One of the big meta themes from this year’s IBC was the rise of Artificial Intelligence and how AI TV and Machine Learning will impact every level of the industry.
On 4th October, Google took over the SF Jazz Club in San Francisco for a widely-trailed hardware launch event that introduced the Pixel 2 phone to the world. Interesting though the new phone is, what really seemed to snag the attention of many commentators though was a new, unheralded product announced towards the end of the presentation.
Google Clips (pictured) is a $249, 12 megapixel camera that relies on AI routines to take pictures. The camera asks itself if anything interesting is happening in front of it and, if it is — this is usually the appearance of a face in front of it that it recognises — it takes a picture. Indeed, initial prototypes of the camera didn’t have a shutter button on it at all, it was only market testing outside of the organisation that persuaded the company that it was psychologically necessary for many users to at least have access to one.
As you can tell from that anecdote, Google has embraced AI in a big way. The first 10 minutes of its San Francisco presentation were all about how Moore’s Law was being left behind and that the future lay at the intersection of 'AI + software + hardware’. And in doing this it was only echoing one of the main themes to come out of this year’s IBC.
AI TV: The Story so Far
As with VR, AR and Mixed Reality, it’s worth backing up a bit and checking the definitions currently in circulation as they can often be used interchangeably (though AI is often used as the catch-all term).
Definition of Artificial Intelligence: Any software or device that reacts to its environment and alters its actions to maximize its chances of success at a given task. It thus appears intelligent.
Definition of Machine Learning: Algorithms that can learn from data inputs and make accurate predictions/decisions as a result.
Definition of Deep Learning: The construction of evolving neural networks to analyse large amounts of data and produce conclusions.
As Bernard Marr wrote in Forbes, these can be thought of as an evolutionary process themselves: ML represents the current state-of-the-art in AI, while DL represents the cutting-edge-of the cutting-edge and is the technology driving Amazon and Netflix’s data analytics systems.
This is inevitably where a lot of the interest from the broadcast industry is concentrated. Speaking at IBC, Adrian Drury, technology strategy and insight director at Liberty Global, said that AI had the potential to disrupt all aspects of a broadcaster’s business.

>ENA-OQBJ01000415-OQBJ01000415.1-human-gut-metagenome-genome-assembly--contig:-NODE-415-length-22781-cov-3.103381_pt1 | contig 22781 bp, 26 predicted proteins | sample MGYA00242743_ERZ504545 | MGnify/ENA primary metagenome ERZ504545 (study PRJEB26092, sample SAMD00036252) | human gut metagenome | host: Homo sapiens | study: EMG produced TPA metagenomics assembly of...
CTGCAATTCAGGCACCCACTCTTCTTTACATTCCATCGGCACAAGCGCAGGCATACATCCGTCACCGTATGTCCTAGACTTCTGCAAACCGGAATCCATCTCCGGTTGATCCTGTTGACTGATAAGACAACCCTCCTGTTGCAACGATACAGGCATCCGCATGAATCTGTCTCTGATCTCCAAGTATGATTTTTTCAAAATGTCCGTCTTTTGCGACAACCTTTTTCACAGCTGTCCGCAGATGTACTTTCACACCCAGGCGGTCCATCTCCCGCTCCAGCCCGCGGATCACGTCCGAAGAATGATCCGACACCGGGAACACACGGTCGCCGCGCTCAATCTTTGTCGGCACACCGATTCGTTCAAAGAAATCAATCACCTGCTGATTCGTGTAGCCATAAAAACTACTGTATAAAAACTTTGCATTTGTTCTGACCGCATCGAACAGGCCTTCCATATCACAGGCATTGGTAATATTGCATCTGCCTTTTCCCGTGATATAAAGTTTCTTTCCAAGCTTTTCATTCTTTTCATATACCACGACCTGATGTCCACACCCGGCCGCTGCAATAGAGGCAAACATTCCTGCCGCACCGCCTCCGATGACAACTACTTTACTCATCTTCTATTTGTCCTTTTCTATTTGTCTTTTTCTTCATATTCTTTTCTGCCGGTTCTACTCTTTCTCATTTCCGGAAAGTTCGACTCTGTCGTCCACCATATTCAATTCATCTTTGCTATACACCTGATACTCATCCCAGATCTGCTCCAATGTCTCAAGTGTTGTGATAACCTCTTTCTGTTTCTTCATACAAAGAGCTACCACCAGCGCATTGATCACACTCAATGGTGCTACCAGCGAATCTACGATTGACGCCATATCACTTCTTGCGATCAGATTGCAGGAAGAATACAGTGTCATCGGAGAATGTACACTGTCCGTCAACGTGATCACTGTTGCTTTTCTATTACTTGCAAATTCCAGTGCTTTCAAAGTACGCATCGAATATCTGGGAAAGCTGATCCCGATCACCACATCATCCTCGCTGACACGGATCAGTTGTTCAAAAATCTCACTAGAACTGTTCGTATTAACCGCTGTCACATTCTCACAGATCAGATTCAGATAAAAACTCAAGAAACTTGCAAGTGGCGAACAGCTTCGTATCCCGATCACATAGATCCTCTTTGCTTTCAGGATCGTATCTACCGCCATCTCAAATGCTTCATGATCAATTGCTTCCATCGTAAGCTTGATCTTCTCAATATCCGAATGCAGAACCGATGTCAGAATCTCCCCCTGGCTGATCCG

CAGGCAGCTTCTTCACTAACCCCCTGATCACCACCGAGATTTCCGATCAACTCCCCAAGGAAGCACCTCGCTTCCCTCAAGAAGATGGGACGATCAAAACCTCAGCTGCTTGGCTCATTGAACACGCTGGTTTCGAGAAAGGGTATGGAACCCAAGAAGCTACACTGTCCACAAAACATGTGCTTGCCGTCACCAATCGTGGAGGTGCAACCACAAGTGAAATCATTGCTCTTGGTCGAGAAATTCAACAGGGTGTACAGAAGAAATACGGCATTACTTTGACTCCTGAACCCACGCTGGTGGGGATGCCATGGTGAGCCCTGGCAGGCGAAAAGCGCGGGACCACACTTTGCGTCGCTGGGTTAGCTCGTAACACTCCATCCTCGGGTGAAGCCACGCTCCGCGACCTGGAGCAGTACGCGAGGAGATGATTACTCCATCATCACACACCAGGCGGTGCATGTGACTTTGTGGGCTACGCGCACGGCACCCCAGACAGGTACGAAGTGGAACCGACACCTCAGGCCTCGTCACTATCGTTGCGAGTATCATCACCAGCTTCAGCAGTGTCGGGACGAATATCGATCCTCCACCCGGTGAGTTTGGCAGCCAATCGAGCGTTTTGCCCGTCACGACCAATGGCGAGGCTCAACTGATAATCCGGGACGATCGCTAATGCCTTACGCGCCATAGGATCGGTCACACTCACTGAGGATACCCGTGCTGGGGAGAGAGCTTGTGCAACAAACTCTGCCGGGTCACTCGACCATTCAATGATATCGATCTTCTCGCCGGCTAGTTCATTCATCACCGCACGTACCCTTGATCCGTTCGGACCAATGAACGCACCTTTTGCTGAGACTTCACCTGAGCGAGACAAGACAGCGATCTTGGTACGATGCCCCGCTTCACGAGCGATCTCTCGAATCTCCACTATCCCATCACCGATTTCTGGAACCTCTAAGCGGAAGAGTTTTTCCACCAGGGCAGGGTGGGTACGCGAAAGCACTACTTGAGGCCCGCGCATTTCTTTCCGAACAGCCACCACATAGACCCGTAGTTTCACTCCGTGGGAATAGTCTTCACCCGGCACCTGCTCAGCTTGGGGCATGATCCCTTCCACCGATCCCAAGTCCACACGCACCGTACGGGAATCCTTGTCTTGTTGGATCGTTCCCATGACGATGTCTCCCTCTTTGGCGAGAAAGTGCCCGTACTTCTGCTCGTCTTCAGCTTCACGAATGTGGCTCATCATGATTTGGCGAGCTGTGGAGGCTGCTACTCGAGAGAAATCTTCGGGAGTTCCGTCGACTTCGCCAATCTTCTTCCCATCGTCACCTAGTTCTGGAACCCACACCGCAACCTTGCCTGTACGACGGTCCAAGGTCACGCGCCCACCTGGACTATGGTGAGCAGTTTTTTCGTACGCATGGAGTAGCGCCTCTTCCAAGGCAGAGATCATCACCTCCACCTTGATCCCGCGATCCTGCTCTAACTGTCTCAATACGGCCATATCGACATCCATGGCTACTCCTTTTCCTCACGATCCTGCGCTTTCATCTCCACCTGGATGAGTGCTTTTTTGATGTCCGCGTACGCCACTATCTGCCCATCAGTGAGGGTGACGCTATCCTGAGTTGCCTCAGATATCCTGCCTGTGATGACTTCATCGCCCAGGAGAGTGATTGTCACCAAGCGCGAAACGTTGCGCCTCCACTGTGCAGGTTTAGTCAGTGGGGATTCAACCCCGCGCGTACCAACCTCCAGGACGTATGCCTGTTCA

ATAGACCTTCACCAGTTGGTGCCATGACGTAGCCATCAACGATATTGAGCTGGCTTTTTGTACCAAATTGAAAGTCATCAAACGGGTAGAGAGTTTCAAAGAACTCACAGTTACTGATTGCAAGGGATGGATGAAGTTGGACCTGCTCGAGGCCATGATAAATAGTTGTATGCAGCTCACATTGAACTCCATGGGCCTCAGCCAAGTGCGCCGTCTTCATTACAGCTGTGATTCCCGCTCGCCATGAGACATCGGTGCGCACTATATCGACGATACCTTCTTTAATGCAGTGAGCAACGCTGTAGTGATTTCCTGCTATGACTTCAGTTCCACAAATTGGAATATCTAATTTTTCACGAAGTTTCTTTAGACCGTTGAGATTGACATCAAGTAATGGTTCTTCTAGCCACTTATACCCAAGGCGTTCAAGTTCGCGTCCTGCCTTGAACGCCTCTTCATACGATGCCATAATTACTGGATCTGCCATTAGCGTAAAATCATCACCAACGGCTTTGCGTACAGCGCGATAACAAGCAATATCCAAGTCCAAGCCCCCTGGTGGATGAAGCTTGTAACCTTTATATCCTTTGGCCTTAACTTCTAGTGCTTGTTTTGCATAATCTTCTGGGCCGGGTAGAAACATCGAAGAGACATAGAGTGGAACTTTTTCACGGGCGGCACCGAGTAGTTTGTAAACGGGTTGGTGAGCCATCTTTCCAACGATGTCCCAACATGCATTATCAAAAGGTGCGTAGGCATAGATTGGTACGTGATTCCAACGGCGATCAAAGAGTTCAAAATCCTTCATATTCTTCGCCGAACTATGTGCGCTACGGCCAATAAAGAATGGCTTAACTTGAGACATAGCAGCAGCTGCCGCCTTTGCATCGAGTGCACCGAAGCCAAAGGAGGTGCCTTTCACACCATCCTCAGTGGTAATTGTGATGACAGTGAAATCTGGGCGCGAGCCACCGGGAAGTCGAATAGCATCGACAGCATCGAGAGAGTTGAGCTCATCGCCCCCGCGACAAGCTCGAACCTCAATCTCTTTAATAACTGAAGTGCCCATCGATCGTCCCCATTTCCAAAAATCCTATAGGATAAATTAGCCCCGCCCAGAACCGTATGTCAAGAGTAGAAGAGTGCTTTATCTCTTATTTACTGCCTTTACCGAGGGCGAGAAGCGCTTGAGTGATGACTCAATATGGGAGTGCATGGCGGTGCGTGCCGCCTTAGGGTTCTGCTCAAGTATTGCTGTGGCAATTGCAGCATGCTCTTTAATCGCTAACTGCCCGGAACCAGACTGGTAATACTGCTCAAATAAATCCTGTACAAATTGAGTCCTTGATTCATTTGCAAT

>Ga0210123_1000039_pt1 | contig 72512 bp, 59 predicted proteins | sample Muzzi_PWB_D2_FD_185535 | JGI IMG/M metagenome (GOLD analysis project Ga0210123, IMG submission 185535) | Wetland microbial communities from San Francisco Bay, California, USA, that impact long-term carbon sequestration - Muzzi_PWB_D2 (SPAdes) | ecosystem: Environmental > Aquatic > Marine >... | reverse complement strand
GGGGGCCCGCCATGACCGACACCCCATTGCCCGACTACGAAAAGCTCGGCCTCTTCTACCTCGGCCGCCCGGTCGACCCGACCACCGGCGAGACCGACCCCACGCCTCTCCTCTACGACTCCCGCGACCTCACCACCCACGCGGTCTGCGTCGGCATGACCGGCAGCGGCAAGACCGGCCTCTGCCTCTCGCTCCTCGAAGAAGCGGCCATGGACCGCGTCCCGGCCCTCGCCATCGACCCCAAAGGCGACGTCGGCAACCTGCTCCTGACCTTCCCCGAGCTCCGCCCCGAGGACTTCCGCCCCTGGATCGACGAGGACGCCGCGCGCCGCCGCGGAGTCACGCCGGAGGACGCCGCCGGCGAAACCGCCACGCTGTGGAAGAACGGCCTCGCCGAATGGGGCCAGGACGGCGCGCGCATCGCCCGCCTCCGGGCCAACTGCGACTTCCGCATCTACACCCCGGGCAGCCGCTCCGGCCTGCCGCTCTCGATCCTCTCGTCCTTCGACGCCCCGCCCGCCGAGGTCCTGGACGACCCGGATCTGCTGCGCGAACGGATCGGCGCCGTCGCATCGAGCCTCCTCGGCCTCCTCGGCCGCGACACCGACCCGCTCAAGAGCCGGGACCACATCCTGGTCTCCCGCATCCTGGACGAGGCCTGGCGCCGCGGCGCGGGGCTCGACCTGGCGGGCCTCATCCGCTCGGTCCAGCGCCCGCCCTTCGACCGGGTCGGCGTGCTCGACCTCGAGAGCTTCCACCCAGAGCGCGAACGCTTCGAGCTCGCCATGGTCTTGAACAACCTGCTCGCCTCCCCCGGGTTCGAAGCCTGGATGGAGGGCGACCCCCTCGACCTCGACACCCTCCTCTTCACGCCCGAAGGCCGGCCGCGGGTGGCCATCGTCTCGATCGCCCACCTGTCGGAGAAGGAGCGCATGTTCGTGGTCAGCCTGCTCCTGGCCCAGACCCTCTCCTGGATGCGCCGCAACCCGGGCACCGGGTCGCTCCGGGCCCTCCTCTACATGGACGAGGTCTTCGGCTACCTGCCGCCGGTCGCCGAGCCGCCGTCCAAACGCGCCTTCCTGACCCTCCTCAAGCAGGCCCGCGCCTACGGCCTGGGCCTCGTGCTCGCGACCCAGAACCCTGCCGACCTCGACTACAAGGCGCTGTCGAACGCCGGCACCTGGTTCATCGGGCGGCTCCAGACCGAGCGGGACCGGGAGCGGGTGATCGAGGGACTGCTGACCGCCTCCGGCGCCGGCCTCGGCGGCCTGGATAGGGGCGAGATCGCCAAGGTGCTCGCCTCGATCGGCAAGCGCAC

“It will be important in pulling insights out of video content, for automatic metadata generation, smart search and even for monetization – finding out what content and ads consumers are most interested in,” he said.
So much, so expected. Much of the development from AI to DL has been driven by the requirements of Big Data. But AI will also penetrate the industry at other levels too.
At this year’s Wimbledon tennis tournament, for instance, IBM provided what it termed ‘cognitive highlights’ of The Championships. The system in fact built upon one developed for analysing golf video content at the 2017 Masters. But, whereas that one selected and curated individual segments for an editor to choose from, the Wimbledon system automatically created one to two minute highlight packages from six courts for use across the tourney’s digital platforms.
The diagram below illustrates the workflow and you can read more about the way the system works in this IBM blog post here, but here’s a quick extract.
“The IBM Research team trained the system to recognize crowd cheering and the player’s reaction using videos of matches of previous tournaments, with associated contextual metadata from the on-court statistician to filter out specific content. The technology relies on state-of-the-art deep learning models which provides effective methods for learning new classifiers using a few manually annotated training examples, using active learning techniques.”
Taking AI Further into TV
AI, of course, has already made forays into the editing world, with the IBM team charged with putting together a trailer for the Fox horror movie, Morgan, earlier this year.
The result is probably best described as serviceable, and this seems to be the level AI production techniques are currently being pitched at. David Shield, Senior Vice President and Global Director of Engineering and Technology for IMG’s sports production division, talks about teaching computers how to emulate certain simple tracking moves in soccer matches.
“We will probably always have 25 cameramen around a Premier League football match but at League 2 level, for example, we could have automated remote coverage with fixed cameras that would be difficult to distinguish from a fully produced game,” he told IBC365. "Rather than put anyone out of a job, AI should democratise the amount of coverage we get and help to bring down the cost of high-quality production.”
Activity is ramping up. There are a growing amount of AI projects in the broadcast industry from both established players and start-ups currently looking at integrating AI and ML into established workflows. Monitoring, logging, QC, versioning, transcribing, translating, subtitling… all of the aspects of television production that tend to follow specific processes and set workflows are ripe for the new AI-driven automation.
Some of the more creative aspects of the industry might take longer to be integrated into the new intersection of AI + software + hardware, and some may be resistant entirely until we reach a level of artificial intelligence that genuinely mirrors our own, but the process is underway and feels as inexorable as the industry’s move towards IP production.
And, as we explore the interface of AI & TV, that means we can probably expect the odd surprise along the way too.